Zhenek wrote:
Haha, I'm glad I actually looked at it again, anyway, I made a mistake in my calculations and it is indeed 10 in the end, damn. I'll just explain my way of thinking then:
My 2nd picture, the point C is on the line and X is a variable. Length function is \(\sqrt{36+x^2} + \sqrt{36+(2-x)^2}\).
With the help of derivatives I found that its lowest value is \(2*\sqrt{37}\) when X = 1 (although one could also apply some common sense there since if u try drawing the thing abit differently - as a double-rectangular figure omitting the folding, the shortest distance ends up being a straight line and it happens that since the rectangles have equal lengths, the line will cross the folding in its middle thus X = 1). \(2*\sqrt{37}\) > 12.
First picture is similar. Length function is \(F(x) = \sqrt{x^2+4} + \sqrt{36+(6-x)^2}\).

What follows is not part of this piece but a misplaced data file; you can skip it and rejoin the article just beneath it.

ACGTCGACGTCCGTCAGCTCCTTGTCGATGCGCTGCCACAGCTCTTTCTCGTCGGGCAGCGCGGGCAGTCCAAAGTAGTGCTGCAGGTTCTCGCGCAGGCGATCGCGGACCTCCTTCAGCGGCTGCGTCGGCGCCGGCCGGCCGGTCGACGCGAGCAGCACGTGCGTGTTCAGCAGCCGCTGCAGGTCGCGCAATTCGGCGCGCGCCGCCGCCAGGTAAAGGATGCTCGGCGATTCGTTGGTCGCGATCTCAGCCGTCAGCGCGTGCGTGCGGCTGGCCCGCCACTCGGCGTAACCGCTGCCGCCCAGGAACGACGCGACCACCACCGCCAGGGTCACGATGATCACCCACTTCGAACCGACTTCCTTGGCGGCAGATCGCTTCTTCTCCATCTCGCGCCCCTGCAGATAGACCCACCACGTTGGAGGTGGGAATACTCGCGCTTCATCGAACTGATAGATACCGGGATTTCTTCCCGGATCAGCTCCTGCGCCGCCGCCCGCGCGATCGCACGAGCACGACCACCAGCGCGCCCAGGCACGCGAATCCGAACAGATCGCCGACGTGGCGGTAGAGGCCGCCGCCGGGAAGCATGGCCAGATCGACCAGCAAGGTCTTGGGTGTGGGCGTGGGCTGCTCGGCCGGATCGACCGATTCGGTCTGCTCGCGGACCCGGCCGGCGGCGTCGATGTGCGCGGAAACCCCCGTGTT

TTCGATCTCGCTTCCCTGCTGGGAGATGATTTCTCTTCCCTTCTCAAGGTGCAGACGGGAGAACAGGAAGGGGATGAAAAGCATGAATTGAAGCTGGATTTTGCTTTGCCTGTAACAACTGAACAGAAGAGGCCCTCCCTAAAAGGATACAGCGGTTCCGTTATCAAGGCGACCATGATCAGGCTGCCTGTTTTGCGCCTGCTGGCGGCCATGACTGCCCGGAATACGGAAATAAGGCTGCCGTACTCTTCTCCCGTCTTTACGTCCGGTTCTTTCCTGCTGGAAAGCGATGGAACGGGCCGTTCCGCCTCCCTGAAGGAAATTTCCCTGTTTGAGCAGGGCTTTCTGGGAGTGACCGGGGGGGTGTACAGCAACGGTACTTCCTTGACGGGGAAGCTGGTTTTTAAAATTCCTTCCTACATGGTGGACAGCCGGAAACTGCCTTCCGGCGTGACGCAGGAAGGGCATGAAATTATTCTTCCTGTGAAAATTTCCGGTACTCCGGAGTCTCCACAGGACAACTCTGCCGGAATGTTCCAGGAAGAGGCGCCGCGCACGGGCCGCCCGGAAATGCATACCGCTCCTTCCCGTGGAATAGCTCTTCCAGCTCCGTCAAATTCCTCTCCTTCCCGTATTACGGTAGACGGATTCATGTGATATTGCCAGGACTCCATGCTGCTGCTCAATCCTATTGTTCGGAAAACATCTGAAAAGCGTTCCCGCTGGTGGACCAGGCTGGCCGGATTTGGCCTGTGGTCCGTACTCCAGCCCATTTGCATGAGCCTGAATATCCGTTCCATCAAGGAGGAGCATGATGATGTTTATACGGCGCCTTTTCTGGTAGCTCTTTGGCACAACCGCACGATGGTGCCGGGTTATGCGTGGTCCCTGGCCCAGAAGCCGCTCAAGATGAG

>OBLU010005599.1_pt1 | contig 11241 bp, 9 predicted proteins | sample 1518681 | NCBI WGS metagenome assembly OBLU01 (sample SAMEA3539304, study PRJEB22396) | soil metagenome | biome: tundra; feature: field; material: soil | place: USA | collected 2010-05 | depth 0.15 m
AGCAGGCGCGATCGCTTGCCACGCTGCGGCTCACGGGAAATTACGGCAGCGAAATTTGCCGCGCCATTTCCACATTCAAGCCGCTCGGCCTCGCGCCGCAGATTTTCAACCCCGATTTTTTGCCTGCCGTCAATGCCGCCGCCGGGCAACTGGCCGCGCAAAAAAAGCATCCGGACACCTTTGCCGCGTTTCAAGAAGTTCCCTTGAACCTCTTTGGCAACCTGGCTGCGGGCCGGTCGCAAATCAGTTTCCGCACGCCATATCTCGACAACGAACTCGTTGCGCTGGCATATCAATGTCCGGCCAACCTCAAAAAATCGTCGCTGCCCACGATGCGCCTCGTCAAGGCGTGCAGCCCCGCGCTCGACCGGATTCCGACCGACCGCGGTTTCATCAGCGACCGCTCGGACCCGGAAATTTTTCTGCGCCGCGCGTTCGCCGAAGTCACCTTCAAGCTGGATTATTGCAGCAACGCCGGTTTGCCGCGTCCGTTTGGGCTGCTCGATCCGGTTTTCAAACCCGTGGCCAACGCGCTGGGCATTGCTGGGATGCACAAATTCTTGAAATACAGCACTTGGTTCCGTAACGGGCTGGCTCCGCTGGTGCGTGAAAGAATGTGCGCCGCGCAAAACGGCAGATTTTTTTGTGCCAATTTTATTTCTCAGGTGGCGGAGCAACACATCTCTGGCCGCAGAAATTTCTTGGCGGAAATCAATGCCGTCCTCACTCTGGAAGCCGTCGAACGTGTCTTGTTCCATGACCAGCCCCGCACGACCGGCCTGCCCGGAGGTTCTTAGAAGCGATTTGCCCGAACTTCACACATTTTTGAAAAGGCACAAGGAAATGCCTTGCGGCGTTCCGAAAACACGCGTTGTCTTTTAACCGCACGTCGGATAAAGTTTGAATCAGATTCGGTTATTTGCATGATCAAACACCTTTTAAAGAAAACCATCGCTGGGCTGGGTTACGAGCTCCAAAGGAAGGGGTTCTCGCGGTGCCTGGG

In order to find minimum value I went with the rule that this \(X_0\) is pretty much a root of an equation \(F'(X_0) = 0\)
\(\frac{2*x}{\sqrt{x^2+4}} - \frac{2*(6-x)}{\sqrt{36+(6-x)^2}} = 0\)
\(x* \sqrt{36+(6-x)^2} = (6-x)* \sqrt{4+x^2}\)
solving this you get x = 1,5 as the only fitting answer, y ends up being 10 which is the answer to the question
Well dear, I appreciate your insights...very thorough indeed.
However, the question can be solved using basics of Pythagoras theorem...do visit the link suggested by Bunuel at
an-ant-crawls-from-one-corner-of-a-room-to-the-diagonally-134454.html
Relevant discussions have taken place along with diagrams to make the point better. Do revert if any doubts..